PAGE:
Over the years, I have quietly observed the various people in my life: the college graduate who took my childbirth class who had not even told her husband she was functionally illiterate, but shared it with me after I asked her to read out loud in class. She informed me that she would not be able to return to my class if I asked her to read again. She sent me a beautiful thank you note, written with exquisite penmanship after the birth of her child. No one would guess this articulate and beautiful woman was not able to read at a literate level. She was the first of two women who took my class that I realized could not read. It made me wonder if one of the main reasons those hospital childbirth classes are always so stacked with couples is because you basically just show up. No required reading, no homework. Just learn how to say yes to the doctor and nurses and feed your baby formula and you have done your job as a parent.
Over the years I would offer to loan great childbirth books to various friends and some would get a look of terror in their eyes and say “no thanks”, other’s would respond by saying, “I hate reading”. Were these some of the millions who Rupert Fleisch identifies in his second book, Why Johnny Still Can’t Read? He claims that 80% of America is functionally illiterate if one goes by the literacy definition of being able to read a large non-fiction book. A friend told me that her husband would get so mad at her every time she read a book, that she felt like she had to hide it from him. Once in a fit of frustrated rage he tore one of her books in two and threw them across the room. Bottled up rage from never being taught to read properly??? I think so. How can the mothers and fathers of tomorrow read the great books, articles, and essays on childbirth and parenting if they are functionally illiterate? The Medical Profession feeds off this problem. Those of us who have apostatized from the church of modern medicine have largely done so once we were educated and empowered by the words we read.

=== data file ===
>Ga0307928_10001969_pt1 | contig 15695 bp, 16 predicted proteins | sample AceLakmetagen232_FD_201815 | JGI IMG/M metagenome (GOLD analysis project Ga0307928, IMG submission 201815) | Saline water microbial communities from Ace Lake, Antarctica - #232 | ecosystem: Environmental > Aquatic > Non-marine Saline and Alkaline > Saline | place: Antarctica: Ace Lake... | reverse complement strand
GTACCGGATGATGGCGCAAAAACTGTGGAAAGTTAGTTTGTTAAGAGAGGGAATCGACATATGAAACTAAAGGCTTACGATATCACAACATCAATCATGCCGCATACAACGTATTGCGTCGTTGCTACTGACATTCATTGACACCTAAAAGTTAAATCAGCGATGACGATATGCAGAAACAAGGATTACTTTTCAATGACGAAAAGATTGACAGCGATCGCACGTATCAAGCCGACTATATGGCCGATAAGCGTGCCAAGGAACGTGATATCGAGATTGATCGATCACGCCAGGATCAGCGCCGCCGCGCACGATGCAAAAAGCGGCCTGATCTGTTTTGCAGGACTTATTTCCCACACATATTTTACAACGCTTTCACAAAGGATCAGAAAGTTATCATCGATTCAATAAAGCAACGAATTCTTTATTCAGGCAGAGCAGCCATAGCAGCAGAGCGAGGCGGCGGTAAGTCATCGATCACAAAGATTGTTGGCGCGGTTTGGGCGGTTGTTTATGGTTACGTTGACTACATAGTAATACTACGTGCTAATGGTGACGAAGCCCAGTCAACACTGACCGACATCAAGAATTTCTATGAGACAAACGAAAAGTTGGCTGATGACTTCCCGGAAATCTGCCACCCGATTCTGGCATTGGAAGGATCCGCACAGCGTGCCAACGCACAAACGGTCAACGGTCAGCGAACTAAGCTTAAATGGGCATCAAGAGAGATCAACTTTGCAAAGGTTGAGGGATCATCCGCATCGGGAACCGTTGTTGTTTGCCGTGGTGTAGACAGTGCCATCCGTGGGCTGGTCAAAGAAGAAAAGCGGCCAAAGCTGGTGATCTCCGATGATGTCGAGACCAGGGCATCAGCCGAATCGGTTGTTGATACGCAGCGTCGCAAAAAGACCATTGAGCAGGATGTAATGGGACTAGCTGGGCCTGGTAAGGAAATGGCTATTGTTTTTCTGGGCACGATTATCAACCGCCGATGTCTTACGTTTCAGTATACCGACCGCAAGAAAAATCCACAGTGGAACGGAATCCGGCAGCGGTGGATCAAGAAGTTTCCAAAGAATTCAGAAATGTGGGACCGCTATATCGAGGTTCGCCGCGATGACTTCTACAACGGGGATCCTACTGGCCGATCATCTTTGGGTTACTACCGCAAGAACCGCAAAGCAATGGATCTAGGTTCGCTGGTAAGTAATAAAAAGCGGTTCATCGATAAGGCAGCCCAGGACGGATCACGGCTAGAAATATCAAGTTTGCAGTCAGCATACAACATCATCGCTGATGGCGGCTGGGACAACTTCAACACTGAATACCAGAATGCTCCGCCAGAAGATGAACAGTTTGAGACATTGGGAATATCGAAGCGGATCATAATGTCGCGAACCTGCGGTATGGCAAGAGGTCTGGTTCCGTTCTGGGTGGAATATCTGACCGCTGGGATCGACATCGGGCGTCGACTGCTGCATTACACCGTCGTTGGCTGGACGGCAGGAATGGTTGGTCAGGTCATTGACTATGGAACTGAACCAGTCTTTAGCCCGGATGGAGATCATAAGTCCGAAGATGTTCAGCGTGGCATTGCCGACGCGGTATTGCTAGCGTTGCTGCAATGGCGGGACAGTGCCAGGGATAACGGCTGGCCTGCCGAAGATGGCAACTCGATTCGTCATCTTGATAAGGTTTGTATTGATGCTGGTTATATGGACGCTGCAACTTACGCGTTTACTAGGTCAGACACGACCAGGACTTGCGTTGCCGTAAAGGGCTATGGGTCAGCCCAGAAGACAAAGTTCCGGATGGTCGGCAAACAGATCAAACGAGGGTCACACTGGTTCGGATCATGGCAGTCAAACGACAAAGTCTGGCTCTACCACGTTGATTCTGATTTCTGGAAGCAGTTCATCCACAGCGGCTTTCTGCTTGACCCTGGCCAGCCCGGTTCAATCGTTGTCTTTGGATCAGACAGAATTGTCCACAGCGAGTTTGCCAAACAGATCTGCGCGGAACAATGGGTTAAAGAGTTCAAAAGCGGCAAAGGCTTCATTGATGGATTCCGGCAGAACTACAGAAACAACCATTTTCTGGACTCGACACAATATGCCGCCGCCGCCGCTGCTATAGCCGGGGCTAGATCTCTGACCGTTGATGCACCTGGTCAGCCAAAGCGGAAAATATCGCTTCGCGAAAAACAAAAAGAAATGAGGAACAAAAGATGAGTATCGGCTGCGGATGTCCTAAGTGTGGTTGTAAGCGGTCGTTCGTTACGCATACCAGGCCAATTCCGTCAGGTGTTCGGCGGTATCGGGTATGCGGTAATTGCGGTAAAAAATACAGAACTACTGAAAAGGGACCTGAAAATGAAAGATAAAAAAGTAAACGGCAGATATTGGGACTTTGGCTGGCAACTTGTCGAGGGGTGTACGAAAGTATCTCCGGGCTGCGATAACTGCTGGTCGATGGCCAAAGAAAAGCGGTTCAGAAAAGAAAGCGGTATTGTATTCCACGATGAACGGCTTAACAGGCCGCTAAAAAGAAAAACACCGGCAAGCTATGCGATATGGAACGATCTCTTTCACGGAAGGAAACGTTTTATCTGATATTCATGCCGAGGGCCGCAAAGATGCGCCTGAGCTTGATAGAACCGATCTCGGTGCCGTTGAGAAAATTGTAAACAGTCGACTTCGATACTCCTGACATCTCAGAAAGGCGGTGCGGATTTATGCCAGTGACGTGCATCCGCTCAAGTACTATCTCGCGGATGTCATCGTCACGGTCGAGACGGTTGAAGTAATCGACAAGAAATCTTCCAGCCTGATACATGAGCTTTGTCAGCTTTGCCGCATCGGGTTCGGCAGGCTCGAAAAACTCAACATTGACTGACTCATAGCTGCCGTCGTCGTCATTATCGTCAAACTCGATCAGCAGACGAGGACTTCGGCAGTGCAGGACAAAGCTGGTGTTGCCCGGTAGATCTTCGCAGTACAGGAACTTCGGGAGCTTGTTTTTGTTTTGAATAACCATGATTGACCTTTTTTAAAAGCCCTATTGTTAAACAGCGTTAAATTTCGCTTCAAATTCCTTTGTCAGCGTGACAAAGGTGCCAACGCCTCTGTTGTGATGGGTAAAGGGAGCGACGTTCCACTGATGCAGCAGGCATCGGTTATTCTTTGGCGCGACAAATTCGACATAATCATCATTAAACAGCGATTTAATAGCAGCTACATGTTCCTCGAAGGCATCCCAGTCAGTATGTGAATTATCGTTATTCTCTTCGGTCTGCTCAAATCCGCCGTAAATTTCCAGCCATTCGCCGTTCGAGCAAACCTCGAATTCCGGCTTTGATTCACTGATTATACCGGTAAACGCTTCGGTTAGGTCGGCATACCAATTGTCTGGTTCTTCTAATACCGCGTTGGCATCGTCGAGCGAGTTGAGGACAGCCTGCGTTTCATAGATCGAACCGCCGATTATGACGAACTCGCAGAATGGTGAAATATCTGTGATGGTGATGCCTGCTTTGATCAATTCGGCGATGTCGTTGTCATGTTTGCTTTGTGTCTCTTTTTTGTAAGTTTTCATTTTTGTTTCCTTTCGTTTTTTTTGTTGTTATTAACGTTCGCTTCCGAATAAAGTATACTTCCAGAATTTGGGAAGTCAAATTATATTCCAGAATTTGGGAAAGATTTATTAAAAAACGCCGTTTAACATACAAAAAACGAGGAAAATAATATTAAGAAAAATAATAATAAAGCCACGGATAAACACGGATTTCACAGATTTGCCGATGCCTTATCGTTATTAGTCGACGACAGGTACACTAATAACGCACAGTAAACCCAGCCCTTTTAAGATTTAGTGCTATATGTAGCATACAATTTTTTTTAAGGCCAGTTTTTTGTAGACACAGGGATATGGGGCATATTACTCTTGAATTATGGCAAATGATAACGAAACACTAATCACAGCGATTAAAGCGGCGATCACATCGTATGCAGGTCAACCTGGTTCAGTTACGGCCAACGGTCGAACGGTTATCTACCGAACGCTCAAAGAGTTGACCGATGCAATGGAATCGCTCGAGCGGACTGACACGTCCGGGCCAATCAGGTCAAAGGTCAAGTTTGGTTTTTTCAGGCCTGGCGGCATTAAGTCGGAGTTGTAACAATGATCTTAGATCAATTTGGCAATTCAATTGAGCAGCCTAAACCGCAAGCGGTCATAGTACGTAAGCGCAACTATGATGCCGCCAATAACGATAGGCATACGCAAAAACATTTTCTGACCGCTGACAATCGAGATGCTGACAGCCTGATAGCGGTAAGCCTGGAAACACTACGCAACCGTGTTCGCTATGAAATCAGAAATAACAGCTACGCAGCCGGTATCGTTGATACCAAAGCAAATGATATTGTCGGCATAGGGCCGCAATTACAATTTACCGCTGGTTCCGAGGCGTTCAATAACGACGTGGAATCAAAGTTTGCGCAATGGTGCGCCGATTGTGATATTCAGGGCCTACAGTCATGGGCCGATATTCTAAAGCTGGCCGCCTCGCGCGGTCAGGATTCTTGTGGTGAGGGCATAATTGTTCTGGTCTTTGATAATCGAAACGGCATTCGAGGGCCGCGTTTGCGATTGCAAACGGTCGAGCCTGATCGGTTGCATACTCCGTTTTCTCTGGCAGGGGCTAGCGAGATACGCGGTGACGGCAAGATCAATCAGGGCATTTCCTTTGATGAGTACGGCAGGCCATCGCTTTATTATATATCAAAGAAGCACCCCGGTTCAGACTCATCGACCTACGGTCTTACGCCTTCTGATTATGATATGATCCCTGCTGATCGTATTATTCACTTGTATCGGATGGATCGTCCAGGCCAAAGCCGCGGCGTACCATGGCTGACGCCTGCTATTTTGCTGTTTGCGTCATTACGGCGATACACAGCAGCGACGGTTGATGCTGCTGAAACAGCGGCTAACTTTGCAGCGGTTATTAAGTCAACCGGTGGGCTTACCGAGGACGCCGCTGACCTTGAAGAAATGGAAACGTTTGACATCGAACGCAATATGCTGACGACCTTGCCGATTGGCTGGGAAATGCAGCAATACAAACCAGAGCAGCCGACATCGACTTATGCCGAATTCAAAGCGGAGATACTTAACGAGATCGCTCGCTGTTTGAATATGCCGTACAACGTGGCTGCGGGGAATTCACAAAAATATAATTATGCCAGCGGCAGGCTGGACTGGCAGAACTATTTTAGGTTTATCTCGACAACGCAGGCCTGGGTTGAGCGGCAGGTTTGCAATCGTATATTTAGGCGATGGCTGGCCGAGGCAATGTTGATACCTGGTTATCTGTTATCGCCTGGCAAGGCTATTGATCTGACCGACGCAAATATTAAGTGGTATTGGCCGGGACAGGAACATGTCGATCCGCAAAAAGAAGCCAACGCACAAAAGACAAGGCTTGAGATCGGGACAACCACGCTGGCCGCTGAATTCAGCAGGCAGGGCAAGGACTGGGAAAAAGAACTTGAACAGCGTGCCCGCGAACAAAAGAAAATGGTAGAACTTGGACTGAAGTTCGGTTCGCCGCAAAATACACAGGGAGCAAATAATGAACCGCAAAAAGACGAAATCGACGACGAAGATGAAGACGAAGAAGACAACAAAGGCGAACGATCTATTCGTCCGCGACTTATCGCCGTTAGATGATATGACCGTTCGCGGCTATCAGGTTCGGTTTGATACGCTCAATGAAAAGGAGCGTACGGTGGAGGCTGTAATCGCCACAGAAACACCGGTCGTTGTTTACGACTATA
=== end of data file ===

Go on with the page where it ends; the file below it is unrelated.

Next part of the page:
Two important/crucial aspects of life – teaching mother’s how to birth and children how to read, have become a blight on our society simply because they have been twisted and warped into some mysterious nothing.
I am pleased that first lady Laura Bush is a Librarian and understands the whole language farce. She and the president are articulately promoting phonics first at the national level. We will have a revolution in this country when we fix the illiteracy problem. Until then, Mommas, teach your own, teach them when they are little and excited and are naturally enthused. I am now teaching my six month old his letters, and will start teaching him the music keyboard and basic arithmetic at the same time I teach him how to read. The well-educated mind begins with gentle birth/breastfeeding/nutrition. Then gentle instruction in the mechanics of how we communicate lie the foundation for deep and profound intelligence. Math and music taught in conjunction with language and writing has an amazing impact on the ability of the mind to think clearly and logically. Systematic education in the languages of reading, math, and music enable the child to feel confident they can master any other language whether it be the language of another culture, computers, or any other form of communication.
Many young mother’s I know, overwhelmed by life and busy with babies and toddlers have said to me that they plan to send their children to school for the early grades and then if a problem develops, they will pull them out and homeschool. Just six months of whole language curriculum can screw up a child enough that years of remediation will be required, and many will never catch up. Please momma, take the time to read Fleisch, understand the issue, and take the time to teach your own. Don’t send your child to school until they are reading for pleasure. You can do it!